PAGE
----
Short version: the Lord showed up and showed out!
A bit longer version:
We arrived later than I wanted to, but the Lord was watching over us anyway. We couldn't find a parking spot near where we wanted to be, so we went about three blocks over and three blocks up. Instead of retreating to where we wanted to be, I decided to anchor there until and unless someone told us to move. So we set up, prayed for about three or four people, and then, sure enough, someone from the Festival told us that, since we hadn't paid for the spot, we had to leave.
"Where can we set up?" I asked.
"That alley back there," came the hostile reply.
"No, where are the festival limits--what part is yours?" I pressed.
"Well, we have from 21st St to 28th St," was the reluctant answer.
"So, if we go past 21st St, we're okay?"
"That would be for the police to decide."
"Very well, we will move."
So we started tearing down, and, suddenly, I changed my plans: I decided that I wanted to be going where all the parade was coming from--which meant the 28th St direction, instead of 21st. Well, we were on 22nd. Yeah. And I had forgotten how long six blocks is with heavy coolers and a prayer station and four boxes of books with bags of snacks to boot!
We gladly gave away waters and gatorades as we walked down--it not only showed that we really do love the people, but it lightened our load! It truly is more blessed to give than to receive!
As we arrived at 28th St, those who hate homosexuals were standing on the corner. Now I did not want to be associated with them, so I said that we should go to 29th, one more block away. But, as God always blesses women with a bit more wisdom than most men, Sharon found a good spot on the block between 28th and 29th, and we anchored there.
Immediately after set up, we had a confrontation: "You have two minutes to tear that down and get out of here, or I'm calling the cops! That's against city code!""Call the cops! I want to talk to the cops!" was my angry reply. I knew he was wrong--the city code didn't apply to a street that had been closed for a parade!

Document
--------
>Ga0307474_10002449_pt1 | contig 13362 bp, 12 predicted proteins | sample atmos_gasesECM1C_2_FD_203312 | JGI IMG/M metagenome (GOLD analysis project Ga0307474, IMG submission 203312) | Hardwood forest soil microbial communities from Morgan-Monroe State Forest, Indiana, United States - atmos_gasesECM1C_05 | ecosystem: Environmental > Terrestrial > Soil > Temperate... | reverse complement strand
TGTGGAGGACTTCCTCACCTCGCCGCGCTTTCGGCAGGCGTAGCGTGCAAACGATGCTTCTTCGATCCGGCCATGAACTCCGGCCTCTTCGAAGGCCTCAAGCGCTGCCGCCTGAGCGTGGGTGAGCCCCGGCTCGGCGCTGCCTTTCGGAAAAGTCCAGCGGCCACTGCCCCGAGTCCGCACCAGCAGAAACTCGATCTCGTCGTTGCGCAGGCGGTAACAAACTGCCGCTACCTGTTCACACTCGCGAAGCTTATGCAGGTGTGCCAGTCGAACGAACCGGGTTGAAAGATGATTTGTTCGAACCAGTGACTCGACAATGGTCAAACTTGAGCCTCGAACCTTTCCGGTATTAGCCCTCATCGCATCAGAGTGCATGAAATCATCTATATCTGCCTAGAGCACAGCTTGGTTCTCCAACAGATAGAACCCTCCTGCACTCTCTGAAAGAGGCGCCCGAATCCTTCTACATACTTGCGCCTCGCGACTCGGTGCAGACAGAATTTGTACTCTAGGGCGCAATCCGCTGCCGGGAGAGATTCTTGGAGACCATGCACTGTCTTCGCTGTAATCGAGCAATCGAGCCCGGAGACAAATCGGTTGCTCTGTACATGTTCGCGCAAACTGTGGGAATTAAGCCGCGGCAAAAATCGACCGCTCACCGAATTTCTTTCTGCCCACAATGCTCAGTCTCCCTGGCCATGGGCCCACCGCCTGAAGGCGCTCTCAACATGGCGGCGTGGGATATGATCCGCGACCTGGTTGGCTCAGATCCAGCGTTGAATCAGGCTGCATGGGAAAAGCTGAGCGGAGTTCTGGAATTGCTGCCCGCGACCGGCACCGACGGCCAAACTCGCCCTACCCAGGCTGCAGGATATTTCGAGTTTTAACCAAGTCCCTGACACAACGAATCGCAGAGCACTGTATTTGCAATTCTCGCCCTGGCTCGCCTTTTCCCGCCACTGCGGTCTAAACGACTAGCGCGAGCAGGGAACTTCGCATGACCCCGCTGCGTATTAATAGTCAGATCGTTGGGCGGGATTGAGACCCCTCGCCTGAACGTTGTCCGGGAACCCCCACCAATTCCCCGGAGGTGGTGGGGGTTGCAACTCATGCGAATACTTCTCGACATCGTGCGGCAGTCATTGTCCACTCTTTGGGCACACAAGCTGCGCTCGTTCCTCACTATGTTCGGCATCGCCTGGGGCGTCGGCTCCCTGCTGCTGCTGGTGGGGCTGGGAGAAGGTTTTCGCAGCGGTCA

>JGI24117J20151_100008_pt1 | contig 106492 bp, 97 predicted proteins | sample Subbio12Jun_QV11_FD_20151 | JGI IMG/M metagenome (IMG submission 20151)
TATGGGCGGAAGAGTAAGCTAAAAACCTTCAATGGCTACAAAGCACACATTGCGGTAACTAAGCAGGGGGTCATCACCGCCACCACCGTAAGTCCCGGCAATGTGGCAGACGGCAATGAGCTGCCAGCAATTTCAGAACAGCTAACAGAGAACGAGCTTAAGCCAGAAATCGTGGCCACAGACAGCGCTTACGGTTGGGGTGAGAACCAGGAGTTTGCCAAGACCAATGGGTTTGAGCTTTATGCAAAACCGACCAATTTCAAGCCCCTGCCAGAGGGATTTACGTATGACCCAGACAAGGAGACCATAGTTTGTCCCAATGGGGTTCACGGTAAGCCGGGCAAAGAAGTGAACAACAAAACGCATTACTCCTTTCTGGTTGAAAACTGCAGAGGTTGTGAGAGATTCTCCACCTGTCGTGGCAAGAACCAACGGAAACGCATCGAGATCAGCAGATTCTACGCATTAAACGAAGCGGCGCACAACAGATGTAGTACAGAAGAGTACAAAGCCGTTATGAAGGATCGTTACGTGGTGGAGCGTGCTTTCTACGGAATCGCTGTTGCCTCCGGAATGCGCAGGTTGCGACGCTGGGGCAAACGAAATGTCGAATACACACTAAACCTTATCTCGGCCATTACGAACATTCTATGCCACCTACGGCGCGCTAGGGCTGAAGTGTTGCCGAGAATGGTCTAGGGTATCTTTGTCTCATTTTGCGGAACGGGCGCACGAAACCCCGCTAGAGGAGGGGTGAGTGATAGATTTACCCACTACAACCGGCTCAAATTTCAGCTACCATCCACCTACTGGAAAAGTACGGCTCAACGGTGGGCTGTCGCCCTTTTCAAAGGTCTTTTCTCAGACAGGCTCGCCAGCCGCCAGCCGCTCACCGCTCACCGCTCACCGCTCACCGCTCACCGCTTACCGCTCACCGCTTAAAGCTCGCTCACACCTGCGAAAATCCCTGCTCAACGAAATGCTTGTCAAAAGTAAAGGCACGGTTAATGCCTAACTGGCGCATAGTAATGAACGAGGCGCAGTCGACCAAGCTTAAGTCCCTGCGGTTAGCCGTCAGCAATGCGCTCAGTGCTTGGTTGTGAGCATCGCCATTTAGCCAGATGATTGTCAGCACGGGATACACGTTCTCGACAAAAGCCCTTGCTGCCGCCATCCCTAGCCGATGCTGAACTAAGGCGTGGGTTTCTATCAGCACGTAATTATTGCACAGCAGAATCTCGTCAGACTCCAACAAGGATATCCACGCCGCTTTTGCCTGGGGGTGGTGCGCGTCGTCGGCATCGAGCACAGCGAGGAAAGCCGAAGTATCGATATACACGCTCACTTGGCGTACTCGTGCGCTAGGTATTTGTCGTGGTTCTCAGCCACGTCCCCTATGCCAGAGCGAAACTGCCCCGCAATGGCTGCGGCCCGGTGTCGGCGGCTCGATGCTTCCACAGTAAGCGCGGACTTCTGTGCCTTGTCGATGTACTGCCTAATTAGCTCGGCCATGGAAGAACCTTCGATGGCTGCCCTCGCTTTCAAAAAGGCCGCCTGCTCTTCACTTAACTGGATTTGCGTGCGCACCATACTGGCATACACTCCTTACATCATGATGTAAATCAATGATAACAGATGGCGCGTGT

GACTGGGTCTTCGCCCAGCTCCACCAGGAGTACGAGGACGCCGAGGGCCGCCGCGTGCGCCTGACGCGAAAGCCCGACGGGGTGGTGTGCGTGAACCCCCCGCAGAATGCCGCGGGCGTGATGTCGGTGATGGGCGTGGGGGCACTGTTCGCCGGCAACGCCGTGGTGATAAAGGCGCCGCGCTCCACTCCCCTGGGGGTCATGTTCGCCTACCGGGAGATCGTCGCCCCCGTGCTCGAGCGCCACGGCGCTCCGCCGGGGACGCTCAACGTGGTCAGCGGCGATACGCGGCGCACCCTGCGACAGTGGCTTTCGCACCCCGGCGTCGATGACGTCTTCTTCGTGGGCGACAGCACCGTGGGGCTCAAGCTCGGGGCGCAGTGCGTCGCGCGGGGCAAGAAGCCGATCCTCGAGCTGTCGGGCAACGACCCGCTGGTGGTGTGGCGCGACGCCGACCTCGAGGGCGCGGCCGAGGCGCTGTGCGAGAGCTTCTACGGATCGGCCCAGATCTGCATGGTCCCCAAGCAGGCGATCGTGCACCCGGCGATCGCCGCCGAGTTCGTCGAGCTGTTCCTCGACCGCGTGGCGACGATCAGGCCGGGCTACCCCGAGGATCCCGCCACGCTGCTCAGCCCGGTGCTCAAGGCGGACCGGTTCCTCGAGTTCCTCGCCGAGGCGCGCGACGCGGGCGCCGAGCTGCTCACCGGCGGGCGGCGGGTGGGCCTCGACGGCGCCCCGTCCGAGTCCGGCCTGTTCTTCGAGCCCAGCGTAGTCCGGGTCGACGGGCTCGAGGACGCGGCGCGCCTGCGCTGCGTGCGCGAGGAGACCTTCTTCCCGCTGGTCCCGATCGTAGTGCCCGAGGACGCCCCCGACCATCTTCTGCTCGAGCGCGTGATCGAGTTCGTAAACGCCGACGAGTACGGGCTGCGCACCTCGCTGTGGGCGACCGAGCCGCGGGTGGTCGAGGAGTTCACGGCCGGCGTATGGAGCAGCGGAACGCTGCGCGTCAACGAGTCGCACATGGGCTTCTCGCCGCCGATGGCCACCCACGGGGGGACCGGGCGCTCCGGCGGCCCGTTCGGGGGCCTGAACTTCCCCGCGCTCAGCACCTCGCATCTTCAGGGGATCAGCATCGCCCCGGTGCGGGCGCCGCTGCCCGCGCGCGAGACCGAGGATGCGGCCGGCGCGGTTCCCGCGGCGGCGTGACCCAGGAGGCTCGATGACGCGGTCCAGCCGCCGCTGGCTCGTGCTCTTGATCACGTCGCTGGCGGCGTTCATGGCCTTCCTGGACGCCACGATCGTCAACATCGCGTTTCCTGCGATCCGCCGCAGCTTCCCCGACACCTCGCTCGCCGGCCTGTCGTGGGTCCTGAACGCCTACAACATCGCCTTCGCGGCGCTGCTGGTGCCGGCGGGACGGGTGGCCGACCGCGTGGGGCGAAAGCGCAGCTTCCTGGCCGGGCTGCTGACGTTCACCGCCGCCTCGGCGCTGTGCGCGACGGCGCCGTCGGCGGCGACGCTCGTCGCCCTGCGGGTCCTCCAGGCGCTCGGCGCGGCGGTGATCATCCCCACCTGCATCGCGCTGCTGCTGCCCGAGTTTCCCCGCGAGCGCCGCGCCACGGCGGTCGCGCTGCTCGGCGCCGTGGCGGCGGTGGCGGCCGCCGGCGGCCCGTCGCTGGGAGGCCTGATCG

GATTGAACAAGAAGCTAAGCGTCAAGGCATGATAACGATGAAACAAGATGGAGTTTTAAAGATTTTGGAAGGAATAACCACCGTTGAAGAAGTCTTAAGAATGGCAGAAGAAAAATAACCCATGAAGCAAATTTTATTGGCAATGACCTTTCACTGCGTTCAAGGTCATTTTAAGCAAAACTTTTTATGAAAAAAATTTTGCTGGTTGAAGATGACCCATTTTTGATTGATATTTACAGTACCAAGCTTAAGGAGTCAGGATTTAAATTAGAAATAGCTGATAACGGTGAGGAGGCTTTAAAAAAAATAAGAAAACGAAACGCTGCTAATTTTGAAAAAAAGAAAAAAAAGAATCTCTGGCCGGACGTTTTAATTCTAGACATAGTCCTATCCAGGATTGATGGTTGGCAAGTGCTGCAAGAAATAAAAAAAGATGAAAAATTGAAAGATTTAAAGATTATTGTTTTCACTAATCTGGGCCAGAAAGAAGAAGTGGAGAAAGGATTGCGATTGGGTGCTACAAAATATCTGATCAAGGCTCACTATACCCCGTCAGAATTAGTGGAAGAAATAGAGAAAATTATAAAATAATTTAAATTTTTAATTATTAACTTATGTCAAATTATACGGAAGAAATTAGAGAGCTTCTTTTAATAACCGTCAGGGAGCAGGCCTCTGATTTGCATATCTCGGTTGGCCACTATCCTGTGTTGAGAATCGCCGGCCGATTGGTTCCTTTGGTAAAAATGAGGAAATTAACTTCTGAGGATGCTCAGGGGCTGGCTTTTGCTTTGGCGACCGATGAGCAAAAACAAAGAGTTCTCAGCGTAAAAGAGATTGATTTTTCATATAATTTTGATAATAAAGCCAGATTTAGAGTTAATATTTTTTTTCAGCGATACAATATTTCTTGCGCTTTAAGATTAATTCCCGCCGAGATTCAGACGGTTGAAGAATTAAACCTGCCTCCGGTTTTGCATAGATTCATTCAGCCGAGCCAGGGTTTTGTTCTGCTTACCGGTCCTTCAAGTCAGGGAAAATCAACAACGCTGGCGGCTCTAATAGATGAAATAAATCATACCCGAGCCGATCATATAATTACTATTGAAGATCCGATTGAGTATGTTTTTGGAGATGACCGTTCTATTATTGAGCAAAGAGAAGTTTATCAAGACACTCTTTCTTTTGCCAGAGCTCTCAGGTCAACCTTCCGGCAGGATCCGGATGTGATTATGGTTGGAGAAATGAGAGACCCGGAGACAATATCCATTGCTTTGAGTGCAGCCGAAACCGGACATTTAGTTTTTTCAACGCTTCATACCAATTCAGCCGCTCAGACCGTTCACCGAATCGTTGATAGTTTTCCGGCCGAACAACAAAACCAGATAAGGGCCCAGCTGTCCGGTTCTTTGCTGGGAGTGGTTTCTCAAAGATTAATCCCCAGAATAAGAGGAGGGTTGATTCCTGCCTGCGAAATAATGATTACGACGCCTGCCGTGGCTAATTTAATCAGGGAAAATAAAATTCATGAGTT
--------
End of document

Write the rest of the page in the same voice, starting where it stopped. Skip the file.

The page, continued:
So we stayed there and tried to show God's love while still calling on people to repent of all sin. No, we did not say that homosexuality is not a sin--that would be lying and lying is not loving--but we did say, "God bless you," as we handed out each tract.We did pray with a few more people the parade continued. We had plenty of time to pray for a lot more people, because no one was very willing to stop and talk to us. We did manage to hand out some tracts, especially the Million Dollar Bill, but one lady flat out rejected the tract I had made, saying, "I love to sin." Sad, but true. And that's why she's on her way to Hell, if she doesn't repent.
We also continued to give out waters as we stood there. We thought that it was important for people to know that God does love us just the way we are. But, as I told one lady that day, "He loves you too much to leave you that way!"--and that is the message of Christ. During the parade, though, one man was so angry about our tract, that he angrily threw the bottle of water back into the cooler, muttering, "You guys are sick!" Well, at least he didn't throw it at us. And he was the only one who refused charity simply because he found the message offensive. No one else said, "I don't even want a drink of water from you bigots!" or anything like that.
At the end of the parade, we finally did see the cops: they just wanted to know if we were tearing down, so that they could reopen the street. Hahaha! Once again, the Lord protected our rights!
Sharon and Carol went home after that, but Taner, Mike, Kim, and I stayed to continue passing out tracts to those who would pass by. We kept ourselves from being discouraged by remembering what Mark Cahill told us about the young people who rang up their rewards in Heaven every time they were rejected for sharing the Gospel (they based this activity on Luke 6:22-23), by saying, "Cha-ching!" in imitation of the sound that a cash register makes when it opens. It kept us laughing and smiling, which made passersby more curious about what we were handing out. =)